|Coronal holes (1)||Coronal mass ejections (2)||M and X class flares (3)|
1) Effects from a coronal hole could reach Earth within the
next 5 days. When the high speed stream has arrived the color changes to
2) Effects from a CME are likely to be observed at Earth within 96 hours.
3) There is a possibility of either M or X class flares within the next 48 hours.
Green: 0-20% probability, Yellow: 20-60% probability, Red: 60-100% probability.
(Click on image for higher resolution image) Compare to the previous day's image
When available the active region map has a coronal hole polarity overlay where red (pink) is negative and blue (blue-green) is positive.
Data for all numbered solar regions according to the Solar Region Summary provided by NOAA/SWPC. Comments are my own, as is the STAR spot count (spots observed at or inside a few hours before midnight) and data for regions not numbered by SWPC or where SWPC has observed no spots. SWPC active region numbers in the table below and in the active region map above are the historic SWPC/USAF numbers.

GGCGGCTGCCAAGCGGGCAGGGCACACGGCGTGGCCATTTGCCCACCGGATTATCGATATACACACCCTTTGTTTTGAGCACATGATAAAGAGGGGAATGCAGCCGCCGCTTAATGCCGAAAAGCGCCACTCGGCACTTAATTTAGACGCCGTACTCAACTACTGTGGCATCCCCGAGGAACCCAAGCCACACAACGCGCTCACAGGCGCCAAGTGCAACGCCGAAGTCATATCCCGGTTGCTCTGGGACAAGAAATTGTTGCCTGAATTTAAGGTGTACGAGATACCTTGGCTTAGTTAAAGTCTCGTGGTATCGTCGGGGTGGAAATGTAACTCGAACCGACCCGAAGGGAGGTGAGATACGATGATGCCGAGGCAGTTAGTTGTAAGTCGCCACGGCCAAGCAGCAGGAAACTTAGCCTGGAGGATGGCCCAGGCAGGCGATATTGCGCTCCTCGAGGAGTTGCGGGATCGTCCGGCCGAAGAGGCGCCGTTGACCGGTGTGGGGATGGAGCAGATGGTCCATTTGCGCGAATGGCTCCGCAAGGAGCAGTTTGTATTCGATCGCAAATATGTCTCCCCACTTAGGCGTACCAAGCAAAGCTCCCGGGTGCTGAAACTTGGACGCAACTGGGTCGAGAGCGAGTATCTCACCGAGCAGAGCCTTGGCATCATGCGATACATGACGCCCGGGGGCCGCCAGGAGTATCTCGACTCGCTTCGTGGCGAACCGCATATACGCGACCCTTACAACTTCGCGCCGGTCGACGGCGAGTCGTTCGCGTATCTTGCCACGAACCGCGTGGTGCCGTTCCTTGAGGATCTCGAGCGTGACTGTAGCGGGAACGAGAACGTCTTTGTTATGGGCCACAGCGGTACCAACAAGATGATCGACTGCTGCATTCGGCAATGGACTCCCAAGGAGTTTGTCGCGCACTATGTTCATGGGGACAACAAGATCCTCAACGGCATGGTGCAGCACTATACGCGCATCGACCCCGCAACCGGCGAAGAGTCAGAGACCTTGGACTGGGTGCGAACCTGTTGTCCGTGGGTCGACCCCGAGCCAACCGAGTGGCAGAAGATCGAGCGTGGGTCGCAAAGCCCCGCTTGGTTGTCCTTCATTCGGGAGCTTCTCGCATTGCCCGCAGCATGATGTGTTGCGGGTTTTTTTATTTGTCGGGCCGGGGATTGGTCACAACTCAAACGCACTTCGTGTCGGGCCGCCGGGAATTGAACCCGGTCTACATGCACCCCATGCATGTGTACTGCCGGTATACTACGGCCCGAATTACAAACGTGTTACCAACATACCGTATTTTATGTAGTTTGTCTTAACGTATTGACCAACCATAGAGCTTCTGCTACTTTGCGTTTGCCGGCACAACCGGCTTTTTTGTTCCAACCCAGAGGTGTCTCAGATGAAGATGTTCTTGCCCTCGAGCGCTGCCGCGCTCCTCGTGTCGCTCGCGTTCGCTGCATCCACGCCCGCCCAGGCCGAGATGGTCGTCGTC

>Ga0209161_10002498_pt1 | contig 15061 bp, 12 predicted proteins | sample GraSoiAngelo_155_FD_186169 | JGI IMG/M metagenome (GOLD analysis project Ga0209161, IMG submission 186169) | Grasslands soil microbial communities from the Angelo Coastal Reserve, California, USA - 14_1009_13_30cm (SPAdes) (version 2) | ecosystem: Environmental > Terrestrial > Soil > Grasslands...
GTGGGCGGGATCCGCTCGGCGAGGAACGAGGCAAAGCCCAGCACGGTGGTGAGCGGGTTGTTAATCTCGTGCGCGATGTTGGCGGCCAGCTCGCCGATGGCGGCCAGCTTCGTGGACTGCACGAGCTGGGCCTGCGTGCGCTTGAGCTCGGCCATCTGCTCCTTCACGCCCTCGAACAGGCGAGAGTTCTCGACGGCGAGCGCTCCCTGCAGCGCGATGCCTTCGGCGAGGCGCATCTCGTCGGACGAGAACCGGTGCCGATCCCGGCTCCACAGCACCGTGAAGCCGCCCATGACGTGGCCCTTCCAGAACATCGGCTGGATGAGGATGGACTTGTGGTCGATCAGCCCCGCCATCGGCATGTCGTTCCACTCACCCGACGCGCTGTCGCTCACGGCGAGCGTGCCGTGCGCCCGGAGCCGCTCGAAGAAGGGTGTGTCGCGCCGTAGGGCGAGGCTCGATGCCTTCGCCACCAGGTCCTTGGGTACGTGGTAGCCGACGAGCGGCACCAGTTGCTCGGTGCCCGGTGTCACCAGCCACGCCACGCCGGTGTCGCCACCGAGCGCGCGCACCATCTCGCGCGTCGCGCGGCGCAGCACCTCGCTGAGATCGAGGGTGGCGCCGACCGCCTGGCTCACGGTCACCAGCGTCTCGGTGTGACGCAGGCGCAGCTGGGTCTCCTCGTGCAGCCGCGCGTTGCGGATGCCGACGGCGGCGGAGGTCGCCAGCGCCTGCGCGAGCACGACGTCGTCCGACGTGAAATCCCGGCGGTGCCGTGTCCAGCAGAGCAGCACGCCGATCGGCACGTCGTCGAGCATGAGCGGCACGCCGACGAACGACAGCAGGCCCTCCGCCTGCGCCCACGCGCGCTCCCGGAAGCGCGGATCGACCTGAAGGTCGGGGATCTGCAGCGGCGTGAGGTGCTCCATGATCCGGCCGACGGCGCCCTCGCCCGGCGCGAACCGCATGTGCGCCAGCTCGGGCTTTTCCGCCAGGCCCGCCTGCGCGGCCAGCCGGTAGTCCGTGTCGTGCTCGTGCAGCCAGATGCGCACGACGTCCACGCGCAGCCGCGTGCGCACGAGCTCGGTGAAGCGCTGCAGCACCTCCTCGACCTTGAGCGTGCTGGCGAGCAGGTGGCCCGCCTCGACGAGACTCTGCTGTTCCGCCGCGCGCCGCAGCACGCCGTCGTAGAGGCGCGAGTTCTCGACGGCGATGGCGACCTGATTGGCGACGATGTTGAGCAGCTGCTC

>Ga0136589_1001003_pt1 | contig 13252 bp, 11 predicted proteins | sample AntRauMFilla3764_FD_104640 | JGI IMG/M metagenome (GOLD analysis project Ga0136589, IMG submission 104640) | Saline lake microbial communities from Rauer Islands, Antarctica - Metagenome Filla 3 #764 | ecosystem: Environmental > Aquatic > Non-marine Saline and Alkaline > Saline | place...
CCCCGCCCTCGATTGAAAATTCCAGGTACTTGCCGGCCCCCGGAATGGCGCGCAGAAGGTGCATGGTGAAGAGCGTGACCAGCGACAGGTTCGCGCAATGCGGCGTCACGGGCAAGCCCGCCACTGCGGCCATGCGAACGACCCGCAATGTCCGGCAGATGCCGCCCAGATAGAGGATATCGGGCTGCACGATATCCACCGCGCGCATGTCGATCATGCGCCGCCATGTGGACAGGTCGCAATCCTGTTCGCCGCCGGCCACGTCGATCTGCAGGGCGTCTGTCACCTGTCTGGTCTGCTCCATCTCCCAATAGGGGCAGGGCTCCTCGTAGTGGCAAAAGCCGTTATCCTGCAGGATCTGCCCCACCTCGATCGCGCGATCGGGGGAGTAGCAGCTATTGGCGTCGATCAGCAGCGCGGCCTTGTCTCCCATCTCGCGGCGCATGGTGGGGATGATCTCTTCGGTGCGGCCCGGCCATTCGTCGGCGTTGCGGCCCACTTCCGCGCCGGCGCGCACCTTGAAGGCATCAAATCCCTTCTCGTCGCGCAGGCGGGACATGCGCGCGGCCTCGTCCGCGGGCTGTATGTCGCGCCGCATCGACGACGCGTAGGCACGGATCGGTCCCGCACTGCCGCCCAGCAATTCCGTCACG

|Active region||Date numbered
|Spot count||Location at midnight||Area||Classification||SDO / HMI 4K continuum
image with polarity overlay
|Total spot count:||18||31|
|Month||Average measured solar flux||International sunspot number (SIDC)||Smoothed sunspot number||Average ap
|2008.07||65.7 (SF minimum)||0.5||2.8 (-0.4)|
|2010.02||84.7||18.8||10.6 (+1.3)||4.15 / 4.61|
|2010.03||83.4||15.4||12.3 (+1.7)||4.58 / 4.65|
|2010.04||75.9||8.0||14.0 (+1.7)||10.22 / 10.24|